14 in Brighton!
“And she was brilliant – the audience went crazy. Talent is talent, it doesn’t matter how old or young. She’s probably the youngest I’ve ever played on the show, and the oldest was Peggy Seeger, who sent a new song to BBC Introducing, as if she were a new unknown artist – at the age of 86. And it was brilliant! All that matters is what comes out of the speakers.”

A modern industry
I’m presuming the entire industry has flipped on its head since Tom started, compared with how people access music now?
“The key word there is industry. We always thought of ‘music’ and ‘the industry’ as synonymous. But the older I get the more I see that the industry exists simply to extract money between the creator and consumer. That’s why we have record companies, publishers, managers, touring companies, rehearsal space managers … endless people all creaming off their five per cent.
“It is interesting that creators are now bypassing all that and going direct to the consumers. I see folk bands with a mailing list of a couple of thousand followers, and they’re making a great living off that – because no one else is taking overheads. So if someone is willing to spend £100 a year on tickets, an album, a tee and
what-have-you? Multiply that by a thousand, and that’s giving up the day job and making music full time. On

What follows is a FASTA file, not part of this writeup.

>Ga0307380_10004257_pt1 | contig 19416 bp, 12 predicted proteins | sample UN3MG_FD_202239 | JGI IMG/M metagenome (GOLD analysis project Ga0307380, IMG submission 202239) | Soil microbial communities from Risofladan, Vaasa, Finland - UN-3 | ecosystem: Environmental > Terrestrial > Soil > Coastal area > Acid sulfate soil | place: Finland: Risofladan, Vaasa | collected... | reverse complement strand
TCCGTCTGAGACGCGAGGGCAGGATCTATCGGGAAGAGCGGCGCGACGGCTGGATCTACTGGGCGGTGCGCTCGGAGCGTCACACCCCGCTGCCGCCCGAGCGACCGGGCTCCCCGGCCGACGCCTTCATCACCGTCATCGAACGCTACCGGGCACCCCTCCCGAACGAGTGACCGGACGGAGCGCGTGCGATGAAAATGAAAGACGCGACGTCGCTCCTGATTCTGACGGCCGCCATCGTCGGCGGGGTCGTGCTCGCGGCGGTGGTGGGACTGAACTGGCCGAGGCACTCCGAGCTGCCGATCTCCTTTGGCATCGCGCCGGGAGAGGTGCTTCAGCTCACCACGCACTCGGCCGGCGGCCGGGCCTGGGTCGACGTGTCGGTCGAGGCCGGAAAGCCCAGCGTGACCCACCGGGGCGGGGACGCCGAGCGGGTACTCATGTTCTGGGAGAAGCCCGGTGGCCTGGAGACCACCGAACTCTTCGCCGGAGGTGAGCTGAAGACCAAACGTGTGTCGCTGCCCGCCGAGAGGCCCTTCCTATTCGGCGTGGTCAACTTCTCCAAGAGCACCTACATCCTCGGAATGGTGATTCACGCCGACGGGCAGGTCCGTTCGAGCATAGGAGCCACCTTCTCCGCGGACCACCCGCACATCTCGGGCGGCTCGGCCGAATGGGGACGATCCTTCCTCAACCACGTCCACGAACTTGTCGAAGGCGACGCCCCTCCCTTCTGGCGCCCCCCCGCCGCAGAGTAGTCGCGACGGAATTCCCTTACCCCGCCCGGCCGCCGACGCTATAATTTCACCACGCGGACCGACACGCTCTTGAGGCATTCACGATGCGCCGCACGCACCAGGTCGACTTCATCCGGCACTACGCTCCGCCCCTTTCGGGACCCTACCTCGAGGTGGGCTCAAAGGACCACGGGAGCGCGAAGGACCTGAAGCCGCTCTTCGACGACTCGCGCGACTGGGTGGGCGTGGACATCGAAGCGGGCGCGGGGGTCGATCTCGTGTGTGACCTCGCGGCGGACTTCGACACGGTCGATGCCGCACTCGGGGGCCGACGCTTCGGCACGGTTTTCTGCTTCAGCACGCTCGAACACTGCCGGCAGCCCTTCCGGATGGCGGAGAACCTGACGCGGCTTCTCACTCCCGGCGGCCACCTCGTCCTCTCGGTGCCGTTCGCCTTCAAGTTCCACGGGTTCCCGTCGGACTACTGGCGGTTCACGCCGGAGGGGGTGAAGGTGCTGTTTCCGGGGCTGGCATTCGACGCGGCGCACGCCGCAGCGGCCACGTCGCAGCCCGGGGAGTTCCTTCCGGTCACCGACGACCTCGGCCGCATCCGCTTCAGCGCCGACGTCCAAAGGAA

a very small audience.
You no longer have to have a big industry behind you, to be on Radio 1 and play Glastonbury with an audience that loves what you do. ‘Unsigned’ used to be a demeaning term. But there’s no shame at all in being unsigned – now we call them independent artists, and they just don’t wait for permission to be
musicians anymore.

Tom the activist
So – campaigner or musician, which is your legacy?
“I never got into music to politically campaign for LGBT rights or racial equality. I was just keen to use any platform I had. It has to be music first and foremost. Because unless you’re making music people love, no one gives a toss about your political views or campaigns. Nobody buys your records because they agree
with your politics.
Glad to be Gay didn’t change attitudes, it was the audiences that used to sing it together that went home and talked and argued with friends and family that did that. I don’t believe music has the power to change minds – I don’t think a single National Front skinhead showed up at one of our shows and said ‘Oh, I’m so stupid, I’ve seen the error of my ways’. But sharing the music with a big crowd does reinforce a message
in a mind that is ready for it.”

Tom Robinson is appearing at the Exchange in Sturminster Newton on 24th June, a full band show ahead of their Glastonbury set next day Tickets are £22 here.

By Laura Hitchcock